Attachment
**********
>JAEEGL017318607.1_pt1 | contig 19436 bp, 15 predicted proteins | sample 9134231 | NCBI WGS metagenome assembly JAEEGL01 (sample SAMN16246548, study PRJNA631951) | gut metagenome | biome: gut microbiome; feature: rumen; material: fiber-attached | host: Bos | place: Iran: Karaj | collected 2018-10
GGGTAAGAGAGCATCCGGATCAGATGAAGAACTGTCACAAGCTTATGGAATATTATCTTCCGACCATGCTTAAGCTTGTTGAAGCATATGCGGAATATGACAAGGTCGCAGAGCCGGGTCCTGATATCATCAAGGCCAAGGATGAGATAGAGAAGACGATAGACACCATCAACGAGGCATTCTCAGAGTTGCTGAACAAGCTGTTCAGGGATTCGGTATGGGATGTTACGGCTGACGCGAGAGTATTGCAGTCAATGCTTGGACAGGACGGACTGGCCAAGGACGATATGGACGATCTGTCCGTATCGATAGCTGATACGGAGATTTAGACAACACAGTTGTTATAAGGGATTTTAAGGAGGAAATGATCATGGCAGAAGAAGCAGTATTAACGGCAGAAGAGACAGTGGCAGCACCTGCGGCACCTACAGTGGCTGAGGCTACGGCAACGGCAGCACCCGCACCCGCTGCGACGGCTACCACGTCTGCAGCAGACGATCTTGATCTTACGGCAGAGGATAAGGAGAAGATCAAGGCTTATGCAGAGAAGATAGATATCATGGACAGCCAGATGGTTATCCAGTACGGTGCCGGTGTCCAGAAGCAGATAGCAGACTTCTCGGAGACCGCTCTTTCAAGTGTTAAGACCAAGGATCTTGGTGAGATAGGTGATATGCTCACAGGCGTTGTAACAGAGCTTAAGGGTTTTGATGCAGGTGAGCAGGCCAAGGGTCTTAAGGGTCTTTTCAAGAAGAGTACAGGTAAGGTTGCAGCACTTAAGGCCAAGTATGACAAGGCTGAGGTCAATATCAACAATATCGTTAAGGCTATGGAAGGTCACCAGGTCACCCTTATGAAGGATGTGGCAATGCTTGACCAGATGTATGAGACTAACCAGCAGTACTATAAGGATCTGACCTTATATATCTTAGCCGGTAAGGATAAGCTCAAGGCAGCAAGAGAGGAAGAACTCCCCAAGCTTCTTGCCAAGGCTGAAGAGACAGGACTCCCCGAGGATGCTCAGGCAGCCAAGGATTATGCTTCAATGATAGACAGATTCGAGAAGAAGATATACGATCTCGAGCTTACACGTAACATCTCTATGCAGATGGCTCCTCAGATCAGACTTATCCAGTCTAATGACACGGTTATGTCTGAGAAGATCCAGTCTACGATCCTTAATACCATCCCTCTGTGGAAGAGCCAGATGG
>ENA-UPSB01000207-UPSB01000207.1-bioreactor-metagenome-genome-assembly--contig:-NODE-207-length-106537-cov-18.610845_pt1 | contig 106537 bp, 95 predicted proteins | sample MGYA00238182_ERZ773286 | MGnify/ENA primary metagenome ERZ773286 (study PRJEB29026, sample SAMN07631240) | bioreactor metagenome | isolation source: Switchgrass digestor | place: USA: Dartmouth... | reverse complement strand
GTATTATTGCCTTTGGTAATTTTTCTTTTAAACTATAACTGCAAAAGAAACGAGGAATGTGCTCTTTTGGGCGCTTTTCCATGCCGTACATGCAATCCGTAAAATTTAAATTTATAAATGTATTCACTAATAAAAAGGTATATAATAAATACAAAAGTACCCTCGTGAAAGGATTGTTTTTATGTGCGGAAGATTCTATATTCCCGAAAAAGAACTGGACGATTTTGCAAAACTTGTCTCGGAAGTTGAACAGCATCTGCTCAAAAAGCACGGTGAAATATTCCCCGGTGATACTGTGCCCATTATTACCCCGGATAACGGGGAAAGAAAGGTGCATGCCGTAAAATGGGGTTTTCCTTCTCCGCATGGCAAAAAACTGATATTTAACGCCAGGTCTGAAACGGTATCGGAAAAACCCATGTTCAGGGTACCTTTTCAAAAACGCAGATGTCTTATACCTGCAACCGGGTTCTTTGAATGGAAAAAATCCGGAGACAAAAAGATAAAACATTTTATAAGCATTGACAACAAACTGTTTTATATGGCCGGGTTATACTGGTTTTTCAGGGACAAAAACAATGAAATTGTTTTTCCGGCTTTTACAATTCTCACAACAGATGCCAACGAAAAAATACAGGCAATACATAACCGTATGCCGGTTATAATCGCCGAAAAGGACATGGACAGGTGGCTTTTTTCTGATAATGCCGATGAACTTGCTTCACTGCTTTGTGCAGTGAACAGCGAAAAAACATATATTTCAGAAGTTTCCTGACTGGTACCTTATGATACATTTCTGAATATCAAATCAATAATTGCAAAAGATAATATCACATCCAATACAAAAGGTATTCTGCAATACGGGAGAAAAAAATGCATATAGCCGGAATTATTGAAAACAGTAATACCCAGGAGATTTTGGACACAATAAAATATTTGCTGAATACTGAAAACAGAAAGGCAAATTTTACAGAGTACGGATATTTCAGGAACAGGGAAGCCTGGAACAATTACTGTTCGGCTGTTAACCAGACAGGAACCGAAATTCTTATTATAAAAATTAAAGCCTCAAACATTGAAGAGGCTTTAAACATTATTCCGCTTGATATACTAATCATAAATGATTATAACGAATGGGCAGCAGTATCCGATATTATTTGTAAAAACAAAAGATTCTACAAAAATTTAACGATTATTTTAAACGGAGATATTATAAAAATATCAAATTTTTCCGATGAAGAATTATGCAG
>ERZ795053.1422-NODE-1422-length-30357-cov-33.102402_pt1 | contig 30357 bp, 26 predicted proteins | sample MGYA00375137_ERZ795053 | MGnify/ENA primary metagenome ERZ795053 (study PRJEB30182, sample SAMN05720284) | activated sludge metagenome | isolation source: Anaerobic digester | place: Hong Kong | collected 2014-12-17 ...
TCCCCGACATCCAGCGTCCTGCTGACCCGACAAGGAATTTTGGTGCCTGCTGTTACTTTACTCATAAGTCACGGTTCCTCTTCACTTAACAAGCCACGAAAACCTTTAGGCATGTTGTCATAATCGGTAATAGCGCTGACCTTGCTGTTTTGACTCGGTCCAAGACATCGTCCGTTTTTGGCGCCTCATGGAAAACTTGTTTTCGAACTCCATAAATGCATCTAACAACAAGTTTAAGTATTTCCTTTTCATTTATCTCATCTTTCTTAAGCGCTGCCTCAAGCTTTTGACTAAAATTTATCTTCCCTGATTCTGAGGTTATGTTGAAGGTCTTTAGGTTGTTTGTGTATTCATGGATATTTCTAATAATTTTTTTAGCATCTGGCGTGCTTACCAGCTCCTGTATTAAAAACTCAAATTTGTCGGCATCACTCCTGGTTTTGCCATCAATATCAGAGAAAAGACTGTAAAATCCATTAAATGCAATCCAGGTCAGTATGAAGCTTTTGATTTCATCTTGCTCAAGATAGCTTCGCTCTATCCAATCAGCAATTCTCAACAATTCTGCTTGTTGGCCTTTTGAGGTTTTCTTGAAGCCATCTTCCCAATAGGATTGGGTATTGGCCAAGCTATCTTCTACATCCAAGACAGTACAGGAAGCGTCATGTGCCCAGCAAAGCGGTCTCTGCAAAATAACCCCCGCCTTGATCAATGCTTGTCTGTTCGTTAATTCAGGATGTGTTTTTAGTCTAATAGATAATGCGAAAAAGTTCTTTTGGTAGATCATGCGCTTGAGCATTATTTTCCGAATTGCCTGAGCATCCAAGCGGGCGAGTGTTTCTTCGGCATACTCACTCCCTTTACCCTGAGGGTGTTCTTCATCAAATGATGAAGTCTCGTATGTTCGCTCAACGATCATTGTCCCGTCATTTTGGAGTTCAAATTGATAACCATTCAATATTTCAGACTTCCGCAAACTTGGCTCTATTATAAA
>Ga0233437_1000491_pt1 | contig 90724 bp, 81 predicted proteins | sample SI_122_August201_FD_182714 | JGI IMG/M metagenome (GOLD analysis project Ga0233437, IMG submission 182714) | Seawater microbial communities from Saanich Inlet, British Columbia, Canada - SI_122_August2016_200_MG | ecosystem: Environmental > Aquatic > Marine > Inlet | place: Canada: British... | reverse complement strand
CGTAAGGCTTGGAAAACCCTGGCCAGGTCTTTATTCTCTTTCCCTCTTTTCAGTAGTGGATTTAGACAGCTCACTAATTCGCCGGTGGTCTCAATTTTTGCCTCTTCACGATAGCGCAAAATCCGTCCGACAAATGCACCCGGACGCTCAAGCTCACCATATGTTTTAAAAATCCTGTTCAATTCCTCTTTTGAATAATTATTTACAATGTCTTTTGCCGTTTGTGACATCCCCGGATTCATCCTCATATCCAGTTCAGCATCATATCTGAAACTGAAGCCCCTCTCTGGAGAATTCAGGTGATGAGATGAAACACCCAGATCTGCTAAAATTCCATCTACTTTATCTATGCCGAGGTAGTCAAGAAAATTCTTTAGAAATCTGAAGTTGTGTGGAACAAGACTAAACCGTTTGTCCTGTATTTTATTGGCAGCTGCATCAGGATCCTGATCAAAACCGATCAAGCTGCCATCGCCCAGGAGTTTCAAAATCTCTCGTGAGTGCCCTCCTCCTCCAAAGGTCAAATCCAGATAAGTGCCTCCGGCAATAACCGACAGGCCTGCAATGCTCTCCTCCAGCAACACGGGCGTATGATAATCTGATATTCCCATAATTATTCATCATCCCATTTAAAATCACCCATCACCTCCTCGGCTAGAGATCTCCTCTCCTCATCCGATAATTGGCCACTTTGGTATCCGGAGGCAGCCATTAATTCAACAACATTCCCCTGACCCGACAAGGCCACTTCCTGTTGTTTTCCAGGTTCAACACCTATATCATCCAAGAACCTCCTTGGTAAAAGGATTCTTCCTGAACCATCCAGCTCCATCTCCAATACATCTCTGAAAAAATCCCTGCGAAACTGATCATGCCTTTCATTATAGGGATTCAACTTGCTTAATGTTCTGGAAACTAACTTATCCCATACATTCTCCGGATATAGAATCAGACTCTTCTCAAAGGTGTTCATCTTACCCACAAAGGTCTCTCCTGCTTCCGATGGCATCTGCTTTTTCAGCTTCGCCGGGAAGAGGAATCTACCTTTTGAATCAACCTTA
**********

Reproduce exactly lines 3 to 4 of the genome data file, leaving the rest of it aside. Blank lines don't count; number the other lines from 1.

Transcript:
>ENA-UPSB01000207-UPSB01000207.1-bioreactor-metagenome-genome-assembly--contig:-NODE-207-length-106537-cov-18.610845_pt1 | contig 106537 bp, 95 predicted proteins | sample MGYA00238182_ERZ773286 | MGnify/ENA primary metagenome ERZ773286 (study PRJEB29026, sample SAMN07631240) | bioreactor metagenome | isolation source: Switchgrass digestor | place: USA: Dartmouth... | reverse complement strand
GTATTATTGCCTTTGGTAATTTTTCTTTTAAACTATAACTGCAAAAGAAACGAGGAATGTGCTCTTTTGGGCGCTTTTCCATGCCGTACATGCAATCCGTAAAATTTAAATTTATAAATGTATTCACTAATAAAAAGGTATATAATAAATACAAAAGTACCCTCGTGAAAGGATTGTTTTTATGTGCGGAAGATTCTATATTCCCGAAAAAGAACTGGACGATTTTGCAAAACTTGTCTCGGAAGTTGAACAGCATCTGCTCAAAAAGCACGGTGAAATATTCCCCGGTGATACTGTGCCCATTATTACCCCGGATAACGGGGAAAGAAAGGTGCATGCCGTAAAATGGGGTTTTCCTTCTCCGCATGGCAAAAAACTGATATTTAACGCCAGGTCTGAAACGGTATCGGAAAAACCCATGTTCAGGGTACCTTTTCAAAAACGCAGATGTCTTATACCTGCAACCGGGTTCTTTGAATGGAAAAAATCCGGAGACAAAAAGATAAAACATTTTATAAGCATTGACAACAAACTGTTTTATATGGCCGGGTTATACTGGTTTTTCAGGGACAAAAACAATGAAATTGTTTTTCCGGCTTTTACAATTCTCACAACAGATGCCAACGAAAAAATACAGGCAATACATAACCGTATGCCGGTTATAATCGCCGAAAAGGACATGGACAGGTGGCTTTTTTCTGATAATGCCGATGAACTTGCTTCACTGCTTTGTGCAGTGAACAGCGAAAAAACATATATTTCAGAAGTTTCCTGACTGGTACCTTATGATACATTTCTGAATATCAAATCAATAATTGCAAAAGATAATATCACATCCAATACAAAAGGTATTCTGCAATACGGGAGAAAAAAATGCATATAGCCGGAATTATTGAAAACAGTAATACCCAGGAGATTTTGGACACAATAAAATATTTGCTGAATACTGAAAACAGAAAGGCAAATTTTACAGAGTACGGATATTTCAGGAACAGGGAAGCCTGGAACAATTACTGTTCGGCTGTTAACCAGACAGGAACCGAAATTCTTATTATAAAAATTAAAGCCTCAAACATTGAAGAGGCTTTAAACATTATTCCGCTTGATATACTAATCATAAATGATTATAACGAATGGGCAGCAGTATCCGATATTATTTGTAAAAACAAAAGATTCTACAAAAATTTAACGATTATTTTAAACGGAGATATTATAAAAATATCAAATTTTTCCGATGAAGAATTATGCAG